Carroll also expressed his support for Universal Pass at Brown in an email to The Herald. “I believe UP is the most comprehensive plan for both the majority of Brown students as well as for students facing the most acute hardship as a result of COVID-19,” he wrote. “UCS must do everything we can to support students from marginalized communities … who are disproportionately impacted and at risk.” Carroll acknowledged that different grading systems would impact students in “varied ways,” so he said that he is also working on measures that would support all students, such as sharing resources on how to promote student health and wellbeing in a virtual academic environment.

“We’ve been able to do a lot of really great things this year, and it’s something that we can really build on and expand into next year, where we have a UCS which is even more active in fulfilling student needs and helping to support students,” Carroll said.

The race for vice presidency: Sam Caplan

Entering his third year on UCS, Caplan hopes to further “elevate student voices” and connect students with ways to implement their ideas in the Brown community if he were elected vice president.

As Co-Appointments Chair this past year, Caplan appointed undergraduate representatives to University policy-making committees. During his tenure as co-chair, UCS created a Dining Council and added a student representative to the Honorary Degree Council. Caplan has also worked to “improve student representation and student accessibility” throughout the appointment process, he said.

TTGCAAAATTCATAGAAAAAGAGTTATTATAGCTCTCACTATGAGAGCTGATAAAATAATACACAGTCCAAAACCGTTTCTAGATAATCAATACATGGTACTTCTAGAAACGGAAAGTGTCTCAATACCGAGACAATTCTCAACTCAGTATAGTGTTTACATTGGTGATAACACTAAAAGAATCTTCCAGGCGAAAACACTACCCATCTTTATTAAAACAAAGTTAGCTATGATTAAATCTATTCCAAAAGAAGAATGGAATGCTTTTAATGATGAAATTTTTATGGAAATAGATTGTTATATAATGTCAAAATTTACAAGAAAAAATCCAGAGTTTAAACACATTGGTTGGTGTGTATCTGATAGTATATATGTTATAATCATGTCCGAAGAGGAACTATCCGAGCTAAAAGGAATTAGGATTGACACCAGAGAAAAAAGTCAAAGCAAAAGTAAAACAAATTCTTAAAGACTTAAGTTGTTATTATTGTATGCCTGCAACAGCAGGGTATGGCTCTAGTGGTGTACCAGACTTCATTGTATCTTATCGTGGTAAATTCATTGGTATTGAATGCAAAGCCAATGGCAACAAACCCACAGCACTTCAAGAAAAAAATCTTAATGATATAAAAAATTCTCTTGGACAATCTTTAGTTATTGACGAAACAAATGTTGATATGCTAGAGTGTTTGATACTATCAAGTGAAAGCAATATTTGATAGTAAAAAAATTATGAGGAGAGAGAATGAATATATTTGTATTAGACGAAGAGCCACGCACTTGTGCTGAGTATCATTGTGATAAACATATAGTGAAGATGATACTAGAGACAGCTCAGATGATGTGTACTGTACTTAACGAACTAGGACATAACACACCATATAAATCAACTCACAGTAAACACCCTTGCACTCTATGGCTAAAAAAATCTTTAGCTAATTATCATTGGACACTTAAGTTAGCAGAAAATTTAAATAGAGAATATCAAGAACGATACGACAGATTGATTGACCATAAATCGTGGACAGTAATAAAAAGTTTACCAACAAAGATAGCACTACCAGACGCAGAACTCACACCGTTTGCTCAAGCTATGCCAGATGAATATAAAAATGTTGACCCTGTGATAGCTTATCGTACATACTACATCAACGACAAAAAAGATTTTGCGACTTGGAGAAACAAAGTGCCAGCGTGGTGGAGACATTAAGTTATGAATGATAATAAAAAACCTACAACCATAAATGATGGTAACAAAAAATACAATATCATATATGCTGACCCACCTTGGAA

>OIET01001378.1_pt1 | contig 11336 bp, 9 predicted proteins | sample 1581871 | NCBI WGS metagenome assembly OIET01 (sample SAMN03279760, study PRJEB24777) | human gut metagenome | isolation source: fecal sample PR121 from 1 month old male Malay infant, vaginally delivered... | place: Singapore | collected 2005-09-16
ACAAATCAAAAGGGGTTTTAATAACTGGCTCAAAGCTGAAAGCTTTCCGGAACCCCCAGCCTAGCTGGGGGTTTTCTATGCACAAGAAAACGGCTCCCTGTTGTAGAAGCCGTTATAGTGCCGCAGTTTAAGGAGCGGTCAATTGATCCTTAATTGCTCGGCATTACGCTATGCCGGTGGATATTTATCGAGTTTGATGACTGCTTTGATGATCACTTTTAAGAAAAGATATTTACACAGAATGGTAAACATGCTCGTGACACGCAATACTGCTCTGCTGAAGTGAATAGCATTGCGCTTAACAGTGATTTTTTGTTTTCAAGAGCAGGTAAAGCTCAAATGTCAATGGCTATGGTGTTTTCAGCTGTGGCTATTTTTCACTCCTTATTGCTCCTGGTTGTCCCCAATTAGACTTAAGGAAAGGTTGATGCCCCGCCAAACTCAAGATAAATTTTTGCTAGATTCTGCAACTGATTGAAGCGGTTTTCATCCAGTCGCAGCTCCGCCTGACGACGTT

As vice president, Caplan would aim to better incorporate the student community in UCS affairs, he said. He explained that while UCS does a “good job of soliciting advice from students” during the elections season, more work must be done to “advocate for student needs” year round. 

“When it comes to the fall and time to actually implement those things, I think we take a back seat role and kind of just try to placate administration,” Caplan said. He added that he would also hope to include leaders of student organizations in discussions between the Council and University administrators. 

Another focal point of Caplan’s candidacy is increasing sustainability on campus, such as by transitioning from single-use plastics to compostable materials.

“I think we could do a better job of leading our greater Providence community,” Caplan said, citing the use of plastic bags in the Brown Bookstore despite a plastic bag ban in Providence. “If we’re supposed to be this global leader, we can’t be looking for exemptions to rules.” 

On financial accessibility, Caplan proposed removing several of the fees that can pose a burden on students. “College is already super expensive,” he said. “These additional fees, like the fee for laundry, the fee for missing keys, missing ID cards … (add) an unnecessary burden that I think the University can front the bill for.”

Caplan would also aim to work with UFB to increase the UCS New Initiatives Fund, which provides financial support to new Category I and II student group initiatives, to better support student organizations, he said.

Another priority for Caplan is working with Disability Justice at Brown to create the DJCC, which would offer an identity center for students with disabilities. Caplan would also advocate for the required use of lecture capture in all classes, a produce market in the new residence hall and a swipe bank for students to donate extra meal credits, according to his campaign platform.

Reflecting on the recent events surrounding the coronavirus COVID-19 pandemic, Caplan emphasized the importance of transparency. “I think that (administration) needs to do a better job of taking student voices and student perspectives into account,” he said, particularly from “students who hold marginalized identities and students who are disproportionately affected by this shift to online learning.”